The spectral power over the data set of the Chirp-Z data transform is then determined. The highest spectral power is determined and quadratically interpolated. This interpolated value is 4 times the residual demodulation frequency.

The phase of the data is estimated by derotating the Z4 data by a vector of data rotating at negative 4 times the residual frequency (four times the frequency rotating in the opposite direction). The vector used for derotating has a starting phase of 0 and a magnitude of 1. The resulting derotated complex data are summed over the data set. The arc tangent of the resulting sum is 4 times the desired starting phase. The frequency estimation and phase estimation are then used to derotate and dephase the resampled data, which results in resampled data corrected for timing, frequency and phase.

The Chirp-Z Transform can offer several advantages when used to estimate residual frequency in QPSK demodulation. Digital demodulation of QPSK signals generally employs frequency estimation to remove residual frequency from the incoming data symbol information. The Fast Fourier Transform (FFT) or a series of small overlapped FFTs is generally used to perform this estimation.

One embodiment of the invention uses a Chirp-Z Transform approach to frequency estimation, which provides three principal advantages over the FFT and Direct Fourier Transform (DFT) approaches.

1) An arbitrary frequency range can be specified over which to perform the estimation. The FFT requires the frequency range to equal the sampling rate (Fs), from −Fs/2 to Fs/2.

2) An arbitrary number of frequency estimation points may be specified (and therefore arbitrary frequency estimation resolution). The FFT requires that the number of frequency estimation points equal the number of input points (N). Therefore in the FFT the frequency estimation resolution is fixed at Fs/N.

3) Compared to DFT processing (which has the same flexibility as Chirp-Z Transform estimation) the Chirp-Z Transform estimator operates 5.6 times faster than the DFT for a 97-point estimate, 9.7 times faster than the DFT for a 193-point estimate, and 17.8 times faster than the DFT for a 385-point estimate.

BRIEF DESCRIPTION OF THE DRAWINGS

These and further features, objectives and advantages of the invention will become apparent from the detailed description set forth below when taken in conjunction with the drawings wherein like parts are identified with like reference numerals throughout and wherein:

FIG. 1 is a block diagram showing a satellite-based communication system;

FIG. 2 is a block diagram of a receiver; and

FIG. 3 is a diagram illustrating a process and apparatus for demodulating a QPSK signal.

DETAILED DESCRIPTION OF THE PREFERRED EMBODIMENT

FIG. 1 is a block diagram illustrating an exemplifying system in which the invention may be embodied. The system in FIG. 1 provides high-speed, reliable Internet communication service over a satellite link.

In particular, in FIG. 1, content servers 100 are coupled to an Internet 102 which is in turn coupled to a hub station 104 such that the hub station 104 can request and receive digital data from the content servers 100. The hub station 104 also communicates via satellite 106 with a plurality of remote units 108A-108N. For example, the hub station 104 transmits signals over a forward uplink 110 to the satellite 106. The satellite 106 receives the signals from the forward uplink 110 and re-transmits them on a forward downlink 112. Together, the forward uplink 110 and the forward downlink 112 are referred to as the forward link. The remote units 108A-108N monitor one or more channels that comprise the forward link in order to receive remote-unit-specific and broadcast messages from the hub station 104.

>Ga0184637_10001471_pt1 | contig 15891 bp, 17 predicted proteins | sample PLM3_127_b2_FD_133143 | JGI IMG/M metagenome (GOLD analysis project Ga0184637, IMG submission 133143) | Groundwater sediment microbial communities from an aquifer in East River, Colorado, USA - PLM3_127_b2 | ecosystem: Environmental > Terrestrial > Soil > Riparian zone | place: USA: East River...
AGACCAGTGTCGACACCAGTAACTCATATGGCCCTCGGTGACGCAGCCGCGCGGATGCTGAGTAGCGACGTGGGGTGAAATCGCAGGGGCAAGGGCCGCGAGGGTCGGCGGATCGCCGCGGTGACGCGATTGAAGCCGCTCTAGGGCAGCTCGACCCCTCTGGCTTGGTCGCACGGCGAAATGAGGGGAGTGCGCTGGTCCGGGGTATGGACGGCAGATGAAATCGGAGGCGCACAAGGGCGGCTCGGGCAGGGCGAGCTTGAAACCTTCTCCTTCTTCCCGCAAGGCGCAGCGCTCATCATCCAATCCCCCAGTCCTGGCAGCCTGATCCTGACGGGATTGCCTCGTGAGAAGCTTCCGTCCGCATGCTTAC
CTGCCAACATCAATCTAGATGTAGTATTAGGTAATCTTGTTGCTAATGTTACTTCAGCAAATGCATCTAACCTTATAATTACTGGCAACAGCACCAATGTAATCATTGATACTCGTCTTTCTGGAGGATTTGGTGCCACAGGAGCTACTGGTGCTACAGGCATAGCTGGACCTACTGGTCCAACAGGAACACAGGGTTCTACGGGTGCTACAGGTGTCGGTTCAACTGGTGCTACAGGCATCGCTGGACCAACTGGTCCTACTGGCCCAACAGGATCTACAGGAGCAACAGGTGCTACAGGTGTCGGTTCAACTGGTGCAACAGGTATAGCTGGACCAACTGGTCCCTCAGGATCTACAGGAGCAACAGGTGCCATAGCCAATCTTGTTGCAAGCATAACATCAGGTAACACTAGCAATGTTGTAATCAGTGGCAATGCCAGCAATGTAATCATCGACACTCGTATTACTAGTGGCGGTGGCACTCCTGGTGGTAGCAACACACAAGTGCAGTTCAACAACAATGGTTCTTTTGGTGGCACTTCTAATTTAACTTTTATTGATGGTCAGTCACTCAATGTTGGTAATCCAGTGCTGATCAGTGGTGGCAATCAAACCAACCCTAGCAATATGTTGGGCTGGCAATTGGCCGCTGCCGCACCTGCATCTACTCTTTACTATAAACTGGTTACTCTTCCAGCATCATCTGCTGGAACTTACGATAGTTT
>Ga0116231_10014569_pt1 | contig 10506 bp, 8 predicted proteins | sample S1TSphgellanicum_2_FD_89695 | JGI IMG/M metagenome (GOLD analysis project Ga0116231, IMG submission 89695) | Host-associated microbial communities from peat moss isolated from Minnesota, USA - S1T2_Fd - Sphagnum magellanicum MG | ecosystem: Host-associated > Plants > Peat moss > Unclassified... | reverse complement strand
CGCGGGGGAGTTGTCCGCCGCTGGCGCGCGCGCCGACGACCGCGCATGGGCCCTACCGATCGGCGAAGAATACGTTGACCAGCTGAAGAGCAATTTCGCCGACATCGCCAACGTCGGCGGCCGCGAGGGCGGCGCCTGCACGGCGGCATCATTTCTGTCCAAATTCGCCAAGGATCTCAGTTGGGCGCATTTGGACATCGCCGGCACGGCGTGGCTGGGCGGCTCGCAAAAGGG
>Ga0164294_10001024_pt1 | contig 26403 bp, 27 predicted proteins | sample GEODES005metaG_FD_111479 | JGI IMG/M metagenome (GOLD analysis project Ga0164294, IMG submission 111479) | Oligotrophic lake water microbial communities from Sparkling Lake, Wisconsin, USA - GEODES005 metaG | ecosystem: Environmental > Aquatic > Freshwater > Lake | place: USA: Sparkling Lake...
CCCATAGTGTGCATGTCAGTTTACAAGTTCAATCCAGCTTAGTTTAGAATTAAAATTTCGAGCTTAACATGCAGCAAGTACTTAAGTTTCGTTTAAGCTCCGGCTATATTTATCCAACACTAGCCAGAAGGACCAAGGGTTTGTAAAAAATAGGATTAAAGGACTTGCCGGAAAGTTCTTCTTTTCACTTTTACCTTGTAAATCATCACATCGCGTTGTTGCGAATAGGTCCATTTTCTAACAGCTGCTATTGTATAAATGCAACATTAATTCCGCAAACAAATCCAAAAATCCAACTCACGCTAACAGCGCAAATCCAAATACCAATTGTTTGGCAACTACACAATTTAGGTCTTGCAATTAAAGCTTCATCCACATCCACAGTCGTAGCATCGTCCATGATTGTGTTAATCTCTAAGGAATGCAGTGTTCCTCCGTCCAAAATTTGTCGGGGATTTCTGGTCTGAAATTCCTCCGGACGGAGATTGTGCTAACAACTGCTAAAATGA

In a similar manner, the remote units 108A-108N transmit signals over a reverse uplink 114 to the satellite 106. The satellite 106 receives the signals from the reverse uplink 114 and re-transmits them on a reverse downlink 116. Together, the reverse uplink 114 and the reverse downlink 116 are referred to as the reverse link. The hub station 104 monitors one or more channels which comprise the reverse link in order to extract messages from the remote units 108A-108N. For example, in one embodiment of the exemplifying system, the reverse link carries multiple access channels in accordance with assignee's co-pending application entitled METHOD AND APPARATUS FOR MULTIPLE ACCESS IN A COMMUNICATION SYSTEM, application Ser. No. 09/407,639 [Attorney Docket No. TACHYON.018CP2], filed concurrently herewith, the entirety of which is hereby incorporated by reference.

In one embodiment of the exemplifying system, each remote unit 108A-108N is coupled to a plurality of system users. For example, in FIG. 1, the remote unit 108A is shown as coupled to a local area network 116 which in turn is coupled to a group of user terminals 118A-118N. The user terminals 118A-118N may be one of many types of local area network nodes such as a personal or network computer, a printer, digital meter reading equipment or the like. When a message is received over the forward link intended for one of the user terminals 118A-118N, the remote unit 108A forwards it to the appropriate user terminal 118 over the local area network 116. Likewise, the user terminals 118A-118N can transmit messages to the remote unit 108A over the local area network 116.